Oliver Twist is one of Dickens' early novels - he worked on The Pickwick Papers, Oliver Twist and Nicholas Nickleby simultaneously - and one of his best loved. It has what you would expect from him: memorable characters, evocative descriptions, melodrama, pathos (more often bathos) and a plot that relies on completely incredible coincidences. These latter are sometimes explained away by the characters themselves as being ordained by Fate, benign or otherwise, and must have been more acceptable to a Victorian readership than to one of the present day, who are likely to groan at each 'who should it be but' revelation. The crossovers with Pickwick and Nickleby are noticeable. For example, The Artful's court appearance is clearly intended to be as funny as Sam Weller's, although it pales by comparison.
The most famous character is of course Fagin, and Dickens' casual anti-Semitism in his treatment of him is another thing that might discomfit the modern reader. He references him as The Jew, always in a derogatory manner. That this is a reflection of contemporary attitudes can be seen from Scott's Ivanhoe, in which Jewish characters are treated with similar hostility and contempt. But it is not the main characters that are most successful - and especially not the title character himself, who is innocent and bland beyond belief - but the supporting cast; Mr. Bumble and his lady, the servants in the house that gets burgled, the old bachelor who keeps threatening to eat his own head, and many others. They make the book a delight.
As always, Dickens is the master of descriptive narrative and he conjures a grim and compelling view of Victorian London's underside.
If you have not yet read any Dickens, this is not a bad book with which to start, although for younger readers (teens) I would recommend Hard Times as their first. Either book will probably leave you, like Oliver, wanting more.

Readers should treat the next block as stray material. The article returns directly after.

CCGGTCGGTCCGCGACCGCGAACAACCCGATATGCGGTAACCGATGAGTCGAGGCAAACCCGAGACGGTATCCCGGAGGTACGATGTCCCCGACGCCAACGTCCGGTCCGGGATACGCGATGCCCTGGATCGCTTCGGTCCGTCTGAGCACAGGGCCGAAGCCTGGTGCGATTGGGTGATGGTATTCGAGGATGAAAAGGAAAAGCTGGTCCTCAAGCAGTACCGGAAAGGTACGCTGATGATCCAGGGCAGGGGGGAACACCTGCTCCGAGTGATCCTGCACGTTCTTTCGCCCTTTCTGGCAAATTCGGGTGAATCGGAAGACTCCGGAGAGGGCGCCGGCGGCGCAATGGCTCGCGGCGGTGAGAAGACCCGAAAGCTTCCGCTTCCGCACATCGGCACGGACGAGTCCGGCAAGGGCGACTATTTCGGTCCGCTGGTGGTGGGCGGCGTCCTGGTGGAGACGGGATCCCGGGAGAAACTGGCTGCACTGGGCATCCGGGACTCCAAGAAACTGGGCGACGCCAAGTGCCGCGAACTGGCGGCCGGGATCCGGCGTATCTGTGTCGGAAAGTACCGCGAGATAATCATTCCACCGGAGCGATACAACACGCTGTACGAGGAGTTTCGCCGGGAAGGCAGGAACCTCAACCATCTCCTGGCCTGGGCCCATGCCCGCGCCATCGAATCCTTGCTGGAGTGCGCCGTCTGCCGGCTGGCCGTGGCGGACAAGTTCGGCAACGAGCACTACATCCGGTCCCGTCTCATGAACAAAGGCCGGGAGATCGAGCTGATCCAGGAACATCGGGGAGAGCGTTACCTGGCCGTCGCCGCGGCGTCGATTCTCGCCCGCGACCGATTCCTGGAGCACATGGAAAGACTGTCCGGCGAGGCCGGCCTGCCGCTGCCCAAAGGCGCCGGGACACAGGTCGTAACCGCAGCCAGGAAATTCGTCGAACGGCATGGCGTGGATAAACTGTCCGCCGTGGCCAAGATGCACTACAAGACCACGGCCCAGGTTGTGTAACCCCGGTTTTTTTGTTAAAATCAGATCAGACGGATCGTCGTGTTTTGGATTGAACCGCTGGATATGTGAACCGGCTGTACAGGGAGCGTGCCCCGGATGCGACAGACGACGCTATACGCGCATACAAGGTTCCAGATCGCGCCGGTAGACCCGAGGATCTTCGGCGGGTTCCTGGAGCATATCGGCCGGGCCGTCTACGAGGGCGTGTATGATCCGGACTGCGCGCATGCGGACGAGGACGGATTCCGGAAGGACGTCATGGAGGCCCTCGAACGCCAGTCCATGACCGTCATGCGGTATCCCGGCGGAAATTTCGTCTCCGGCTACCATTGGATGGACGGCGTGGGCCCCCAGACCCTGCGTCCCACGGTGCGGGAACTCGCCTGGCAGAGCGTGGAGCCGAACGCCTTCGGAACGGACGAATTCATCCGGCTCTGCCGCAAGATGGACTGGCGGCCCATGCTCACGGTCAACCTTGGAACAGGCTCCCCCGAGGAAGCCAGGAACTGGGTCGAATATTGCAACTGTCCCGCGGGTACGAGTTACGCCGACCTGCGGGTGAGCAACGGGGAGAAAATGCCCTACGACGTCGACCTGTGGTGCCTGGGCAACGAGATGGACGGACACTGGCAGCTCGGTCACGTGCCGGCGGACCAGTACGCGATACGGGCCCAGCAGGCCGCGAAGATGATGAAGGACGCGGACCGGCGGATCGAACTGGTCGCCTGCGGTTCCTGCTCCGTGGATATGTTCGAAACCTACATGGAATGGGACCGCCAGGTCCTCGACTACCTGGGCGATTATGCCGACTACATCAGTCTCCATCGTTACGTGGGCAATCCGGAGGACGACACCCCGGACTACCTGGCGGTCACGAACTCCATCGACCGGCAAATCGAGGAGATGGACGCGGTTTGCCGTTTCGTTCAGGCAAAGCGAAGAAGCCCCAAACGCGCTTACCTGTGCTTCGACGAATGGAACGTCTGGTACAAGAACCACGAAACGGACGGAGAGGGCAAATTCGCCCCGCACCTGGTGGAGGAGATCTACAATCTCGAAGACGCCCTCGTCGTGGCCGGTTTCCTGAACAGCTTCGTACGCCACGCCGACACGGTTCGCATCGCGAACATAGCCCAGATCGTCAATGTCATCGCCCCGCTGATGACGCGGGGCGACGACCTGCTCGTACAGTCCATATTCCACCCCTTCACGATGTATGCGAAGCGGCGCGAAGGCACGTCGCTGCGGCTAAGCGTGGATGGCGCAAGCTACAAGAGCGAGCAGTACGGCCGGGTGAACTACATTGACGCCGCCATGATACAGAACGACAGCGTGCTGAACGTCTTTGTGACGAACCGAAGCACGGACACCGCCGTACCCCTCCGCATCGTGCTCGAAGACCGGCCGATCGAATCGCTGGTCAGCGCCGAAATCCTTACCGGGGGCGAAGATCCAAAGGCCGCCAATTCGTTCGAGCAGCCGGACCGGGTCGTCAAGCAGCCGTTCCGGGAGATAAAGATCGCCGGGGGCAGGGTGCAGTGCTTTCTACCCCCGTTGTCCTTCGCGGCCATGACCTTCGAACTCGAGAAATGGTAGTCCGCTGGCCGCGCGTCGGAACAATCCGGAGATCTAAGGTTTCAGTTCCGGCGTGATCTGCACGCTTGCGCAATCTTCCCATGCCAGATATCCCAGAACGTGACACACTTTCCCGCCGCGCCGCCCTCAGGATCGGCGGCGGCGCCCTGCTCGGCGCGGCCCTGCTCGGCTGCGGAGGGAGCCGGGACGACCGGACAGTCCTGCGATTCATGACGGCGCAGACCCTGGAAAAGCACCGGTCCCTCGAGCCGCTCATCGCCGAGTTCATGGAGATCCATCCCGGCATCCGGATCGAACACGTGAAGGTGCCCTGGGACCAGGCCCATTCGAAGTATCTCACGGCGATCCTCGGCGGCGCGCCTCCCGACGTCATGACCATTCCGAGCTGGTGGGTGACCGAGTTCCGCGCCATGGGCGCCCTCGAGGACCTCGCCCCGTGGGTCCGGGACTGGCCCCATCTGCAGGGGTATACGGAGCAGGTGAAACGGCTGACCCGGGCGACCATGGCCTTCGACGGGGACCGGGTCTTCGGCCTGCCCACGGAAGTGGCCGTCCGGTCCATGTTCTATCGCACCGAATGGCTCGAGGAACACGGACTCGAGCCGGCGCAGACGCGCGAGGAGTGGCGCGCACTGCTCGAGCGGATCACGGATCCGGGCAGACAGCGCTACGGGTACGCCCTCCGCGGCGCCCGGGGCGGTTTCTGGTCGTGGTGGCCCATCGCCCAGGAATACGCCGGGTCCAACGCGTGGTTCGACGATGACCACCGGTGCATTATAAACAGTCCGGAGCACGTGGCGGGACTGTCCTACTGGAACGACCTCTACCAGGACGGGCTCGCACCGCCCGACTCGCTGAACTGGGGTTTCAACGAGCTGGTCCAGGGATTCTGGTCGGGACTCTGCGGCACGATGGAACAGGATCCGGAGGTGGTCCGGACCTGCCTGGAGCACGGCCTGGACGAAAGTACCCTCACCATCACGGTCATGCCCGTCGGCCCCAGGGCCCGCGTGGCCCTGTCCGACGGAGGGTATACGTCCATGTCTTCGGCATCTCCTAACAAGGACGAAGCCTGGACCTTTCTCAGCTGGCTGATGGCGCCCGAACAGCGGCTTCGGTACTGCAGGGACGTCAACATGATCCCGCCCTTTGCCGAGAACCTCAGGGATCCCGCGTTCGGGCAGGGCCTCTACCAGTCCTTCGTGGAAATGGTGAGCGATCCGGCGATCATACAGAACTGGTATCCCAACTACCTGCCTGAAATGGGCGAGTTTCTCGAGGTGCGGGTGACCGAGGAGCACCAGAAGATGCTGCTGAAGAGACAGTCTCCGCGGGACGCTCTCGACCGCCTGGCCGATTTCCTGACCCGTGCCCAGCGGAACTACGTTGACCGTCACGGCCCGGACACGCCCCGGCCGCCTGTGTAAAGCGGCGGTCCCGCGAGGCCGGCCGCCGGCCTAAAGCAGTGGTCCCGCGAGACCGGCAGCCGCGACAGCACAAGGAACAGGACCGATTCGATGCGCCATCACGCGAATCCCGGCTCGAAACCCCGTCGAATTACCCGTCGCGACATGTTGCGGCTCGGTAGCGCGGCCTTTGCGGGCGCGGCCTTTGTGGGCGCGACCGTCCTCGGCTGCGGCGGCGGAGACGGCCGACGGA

Fate figures strongly in this, Dickens' second novel (or first, depending on how you count it) but the last one I had not yet read. The rocketing star of Dickens as a serial writer was translating to publication demands for complete novels, which was satisfied first with Pickwick Papers, even though some chapters of Oliver Twist were finished first and Dickens later considered Twist his first novel. Like Pickwick, Twist suffers from some of the faults of the young writer --an overabundance … more
Oliver Twist was Dickens's second novel and one of his darkest, dealing with burglary, kidnapping, child abuse, prostitution, and murder. Alongside this gallery of horrors are the corrupt and incompetent institutions of 19th-century England set up to address social problems and instead making them worse. The author's moral indignation drives the creation of some of his most memorably grotesque characters: squirming, vile Fagin; brutal Bill Sykes; the brooding, sickly Monks; and Bumble, the pompous and incorrigibly dense beadle. Clearly, a reading of this work must carry the author's passionate narrative voice while being flexible and broad enough to define the wide range of character voices suggested by the text. John Wells's capable but bland reading only suggests the rich possibilities of the material. Restraint and Dickens simply don't go together. The abridgment deftly and seamlessly manages to deliver all major characters and plot lines, but there are many superior audiobook versions of this material, both abridged and unabridged. Not recommended. -John Owen, Advanced Micro Devices, Sunnyvale, CA Copyright 1999 Reed Business Information, Inc.--This text refers to an out of print or unavailable edition of this title.